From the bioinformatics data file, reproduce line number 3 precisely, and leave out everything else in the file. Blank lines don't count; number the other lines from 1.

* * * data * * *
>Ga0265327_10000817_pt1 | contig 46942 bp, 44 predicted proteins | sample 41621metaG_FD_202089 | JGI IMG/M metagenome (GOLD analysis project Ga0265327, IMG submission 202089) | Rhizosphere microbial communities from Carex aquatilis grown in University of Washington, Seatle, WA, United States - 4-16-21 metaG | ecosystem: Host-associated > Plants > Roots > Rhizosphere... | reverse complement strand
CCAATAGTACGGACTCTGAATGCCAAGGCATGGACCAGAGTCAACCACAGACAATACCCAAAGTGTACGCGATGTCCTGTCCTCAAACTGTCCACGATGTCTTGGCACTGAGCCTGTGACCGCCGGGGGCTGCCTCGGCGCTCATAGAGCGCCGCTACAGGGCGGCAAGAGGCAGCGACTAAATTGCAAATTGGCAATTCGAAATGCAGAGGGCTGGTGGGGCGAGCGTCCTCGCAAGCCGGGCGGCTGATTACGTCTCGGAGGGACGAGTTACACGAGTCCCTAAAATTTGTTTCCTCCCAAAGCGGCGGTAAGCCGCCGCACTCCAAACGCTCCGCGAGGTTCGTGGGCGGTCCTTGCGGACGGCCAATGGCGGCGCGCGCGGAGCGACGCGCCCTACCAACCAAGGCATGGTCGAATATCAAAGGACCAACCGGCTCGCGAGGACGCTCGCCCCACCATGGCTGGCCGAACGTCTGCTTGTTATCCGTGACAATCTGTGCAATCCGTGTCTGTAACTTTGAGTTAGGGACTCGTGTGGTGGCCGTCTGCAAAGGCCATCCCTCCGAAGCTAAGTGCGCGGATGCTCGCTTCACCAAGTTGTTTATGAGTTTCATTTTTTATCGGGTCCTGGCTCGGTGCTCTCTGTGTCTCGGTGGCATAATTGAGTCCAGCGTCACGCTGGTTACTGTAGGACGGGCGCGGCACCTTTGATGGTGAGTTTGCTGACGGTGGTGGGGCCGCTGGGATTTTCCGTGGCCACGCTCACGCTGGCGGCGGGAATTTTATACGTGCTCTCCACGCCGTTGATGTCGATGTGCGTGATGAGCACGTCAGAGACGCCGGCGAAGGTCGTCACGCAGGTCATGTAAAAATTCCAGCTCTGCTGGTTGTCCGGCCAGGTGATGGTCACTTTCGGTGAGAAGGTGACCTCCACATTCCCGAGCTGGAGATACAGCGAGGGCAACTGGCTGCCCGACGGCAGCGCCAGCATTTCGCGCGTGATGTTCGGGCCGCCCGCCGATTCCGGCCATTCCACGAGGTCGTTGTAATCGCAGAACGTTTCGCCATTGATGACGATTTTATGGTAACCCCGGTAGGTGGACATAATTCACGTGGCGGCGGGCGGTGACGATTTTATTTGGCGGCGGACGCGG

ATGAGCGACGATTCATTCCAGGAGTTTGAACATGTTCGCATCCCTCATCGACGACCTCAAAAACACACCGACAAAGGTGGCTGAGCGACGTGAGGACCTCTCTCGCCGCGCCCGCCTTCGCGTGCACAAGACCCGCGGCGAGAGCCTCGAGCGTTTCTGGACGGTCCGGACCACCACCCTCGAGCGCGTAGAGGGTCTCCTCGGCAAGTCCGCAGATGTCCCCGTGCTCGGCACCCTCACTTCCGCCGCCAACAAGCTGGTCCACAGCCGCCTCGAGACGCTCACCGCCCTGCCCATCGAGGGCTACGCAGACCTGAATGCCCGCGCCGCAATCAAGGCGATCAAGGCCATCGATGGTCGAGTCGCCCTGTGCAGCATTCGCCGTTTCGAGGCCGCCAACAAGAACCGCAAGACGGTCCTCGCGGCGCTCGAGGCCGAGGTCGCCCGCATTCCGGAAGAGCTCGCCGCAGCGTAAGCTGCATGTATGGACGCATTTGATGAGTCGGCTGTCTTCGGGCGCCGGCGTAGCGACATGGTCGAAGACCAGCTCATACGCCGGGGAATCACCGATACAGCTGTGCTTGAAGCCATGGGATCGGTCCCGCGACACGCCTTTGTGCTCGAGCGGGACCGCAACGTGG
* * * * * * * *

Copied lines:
ATGAGCGACGATTCATTCCAGGAGTTTGAACATGTTCGCATCCCTCATCGACGACCTCAAAAACACACCGACAAAGGTGGCTGAGCGACGTGAGGACCTCTCTCGCCGCGCCCGCCTTCGCGTGCACAAGACCCGCGGCGAGAGCCTCGAGCGTTTCTGGACGGTCCGGACCACCACCCTCGAGCGCGTAGAGGGTCTCCTCGGCAAGTCCGCAGATGTCCCCGTGCTCGGCACCCTCACTTCCGCCGCCAACAAGCTGGTCCACAGCCGCCTCGAGACGCTCACCGCCCTGCCCATCGAGGGCTACGCAGACCTGAATGCCCGCGCCGCAATCAAGGCGATCAAGGCCATCGATGGTCGAGTCGCCCTGTGCAGCATTCGCCGTTTCGAGGCCGCCAACAAGAACCGCAAGACGGTCCTCGCGGCGCTCGAGGCCGAGGTCGCCCGCATTCCGGAAGAGCTCGCCGCAGCGTAAGCTGCATGTATGGACGCATTTGATGAGTCGGCTGTCTTCGGGCGCCGGCGTAGCGACATGGTCGAAGACCAGCTCATACGCCGGGGAATCACCGATACAGCTGTGCTTGAAGCCATGGGATCGGTCCCGCGACACGCCTTTGTGCTCGAGCGGGACCGCAACGTGG